Russian invasion not on cards – Zelensky ally
A close ally of Ukraine’s President Volodymyr Zelensky has claimed that the chances of a Russian incursion happening on the date a number of media outlets predict are close to zero, just hours before Russia’s armed forces announced that they are beginning to withdraw from nearby Belarus.
Speaking as part of an appearance on Ukrainian talk show Pravo Na Vlady on Monday, David Arakhamia, the head of the “Servant of the People” faction in Kiev’s parliament, cast doubt that a Russian invasion is looming.
“During the escalation in the spring of 2021, 220,000 Russian soldiers and equipment were concentrated around Ukraine’s borders - theoretically enough for a major attack,” he explained. “Now Russia has 123,000 troops, which is almost half the number, at the Ukrainian frontier.”
However, he did not rule out that Moscow could move the necessary number of troops for an offensive to the region within a month or two.
According to him, “from a military point of view, as they have explained to us, a full-scale attack is impossible…Our intelligence does not see signs that the Russians are directly preparing.”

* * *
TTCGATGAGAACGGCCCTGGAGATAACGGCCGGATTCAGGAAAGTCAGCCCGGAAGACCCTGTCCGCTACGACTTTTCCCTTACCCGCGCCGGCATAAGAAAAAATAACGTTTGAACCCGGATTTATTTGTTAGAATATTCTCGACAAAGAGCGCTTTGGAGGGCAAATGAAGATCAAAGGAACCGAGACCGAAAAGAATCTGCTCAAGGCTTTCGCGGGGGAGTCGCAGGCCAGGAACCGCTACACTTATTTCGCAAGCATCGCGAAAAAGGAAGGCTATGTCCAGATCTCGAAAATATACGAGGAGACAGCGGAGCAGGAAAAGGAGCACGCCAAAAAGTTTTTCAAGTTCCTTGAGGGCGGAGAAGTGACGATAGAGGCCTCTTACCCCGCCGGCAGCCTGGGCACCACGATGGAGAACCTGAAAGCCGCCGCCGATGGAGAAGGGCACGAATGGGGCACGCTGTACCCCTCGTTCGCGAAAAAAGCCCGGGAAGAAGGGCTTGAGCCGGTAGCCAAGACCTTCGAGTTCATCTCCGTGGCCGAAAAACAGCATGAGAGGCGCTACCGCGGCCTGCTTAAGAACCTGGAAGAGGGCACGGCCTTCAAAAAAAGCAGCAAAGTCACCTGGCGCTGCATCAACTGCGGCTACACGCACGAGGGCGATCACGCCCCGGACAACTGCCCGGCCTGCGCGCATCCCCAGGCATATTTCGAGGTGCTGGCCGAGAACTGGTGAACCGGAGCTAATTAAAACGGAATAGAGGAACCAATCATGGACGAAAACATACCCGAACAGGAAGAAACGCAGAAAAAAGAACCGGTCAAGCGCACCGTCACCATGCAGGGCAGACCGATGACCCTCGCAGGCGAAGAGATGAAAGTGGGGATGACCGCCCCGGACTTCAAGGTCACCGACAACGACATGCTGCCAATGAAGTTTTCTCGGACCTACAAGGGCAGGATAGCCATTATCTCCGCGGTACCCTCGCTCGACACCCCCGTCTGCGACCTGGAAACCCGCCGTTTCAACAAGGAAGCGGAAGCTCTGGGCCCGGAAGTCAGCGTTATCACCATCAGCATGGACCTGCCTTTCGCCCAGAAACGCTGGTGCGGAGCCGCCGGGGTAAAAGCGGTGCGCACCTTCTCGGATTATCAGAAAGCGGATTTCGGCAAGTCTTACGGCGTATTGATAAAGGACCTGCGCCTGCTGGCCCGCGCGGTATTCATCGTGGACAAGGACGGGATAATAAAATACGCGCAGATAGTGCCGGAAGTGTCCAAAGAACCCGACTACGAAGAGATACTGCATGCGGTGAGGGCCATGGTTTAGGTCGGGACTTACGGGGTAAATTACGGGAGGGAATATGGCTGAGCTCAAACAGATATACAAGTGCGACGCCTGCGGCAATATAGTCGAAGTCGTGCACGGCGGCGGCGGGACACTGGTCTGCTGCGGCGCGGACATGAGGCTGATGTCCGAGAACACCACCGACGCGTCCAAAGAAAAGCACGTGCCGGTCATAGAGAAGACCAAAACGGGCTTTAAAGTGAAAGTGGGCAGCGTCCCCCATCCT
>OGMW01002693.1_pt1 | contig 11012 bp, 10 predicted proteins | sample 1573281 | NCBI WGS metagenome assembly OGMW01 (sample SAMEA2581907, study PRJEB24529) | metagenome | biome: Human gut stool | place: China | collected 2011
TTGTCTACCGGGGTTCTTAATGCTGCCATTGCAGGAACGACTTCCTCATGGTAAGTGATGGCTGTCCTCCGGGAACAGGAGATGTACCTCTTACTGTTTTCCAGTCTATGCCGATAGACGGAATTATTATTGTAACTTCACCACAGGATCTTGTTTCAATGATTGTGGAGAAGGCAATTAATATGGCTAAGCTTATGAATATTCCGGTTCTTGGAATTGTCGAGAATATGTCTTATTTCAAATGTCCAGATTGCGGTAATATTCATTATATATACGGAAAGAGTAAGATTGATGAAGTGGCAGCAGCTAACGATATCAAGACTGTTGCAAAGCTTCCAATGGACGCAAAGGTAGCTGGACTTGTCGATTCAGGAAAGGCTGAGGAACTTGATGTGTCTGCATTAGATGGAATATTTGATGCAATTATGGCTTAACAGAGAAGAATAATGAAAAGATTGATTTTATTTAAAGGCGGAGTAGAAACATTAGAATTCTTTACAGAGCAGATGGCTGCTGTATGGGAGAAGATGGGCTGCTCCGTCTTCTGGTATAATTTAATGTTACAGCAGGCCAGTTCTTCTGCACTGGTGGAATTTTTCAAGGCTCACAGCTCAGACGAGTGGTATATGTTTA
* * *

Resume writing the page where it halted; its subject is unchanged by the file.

The official said that he is “99.9% confident that nothing will happen” on February 16, the date a number of Western media outlets have designated as the day of a possible incursion.
German news outlet Der Spiegel claimed on Friday that US intelligence agency the CIA and the American military had warned Berlin and other NATO members that Moscow was readying itself to attack on February 16. British tabloid The Sun published a report on Tuesday alleging that Russian troops will strike in the early hours “with a massive missile blitz and 200,000 troops,” citing Washington’s intelligence.
Western officials have been raising fears for months that Russia could soon invade its neighbor, and have pointed to reports of a troop build-up on the two countries’ shared border, as well as joint exercises with Belarus. On Tuesday, Russia announced that it had started the process of withdrawing its troops after having completed training drills in the former Soviet Republic, situated close to Ukraine.
The Kremlin has repeatedly insisted that it has no plans to attack and has hit out at Western media outlets for whipping up “hysteria.”
Last month, the secretary of Ukraine’s National Security Council, Aleksey Danilov, stated that he did not share the same sense of “panic” raised in the West, which he believes is connected to “geopolitical and domestic” reasons.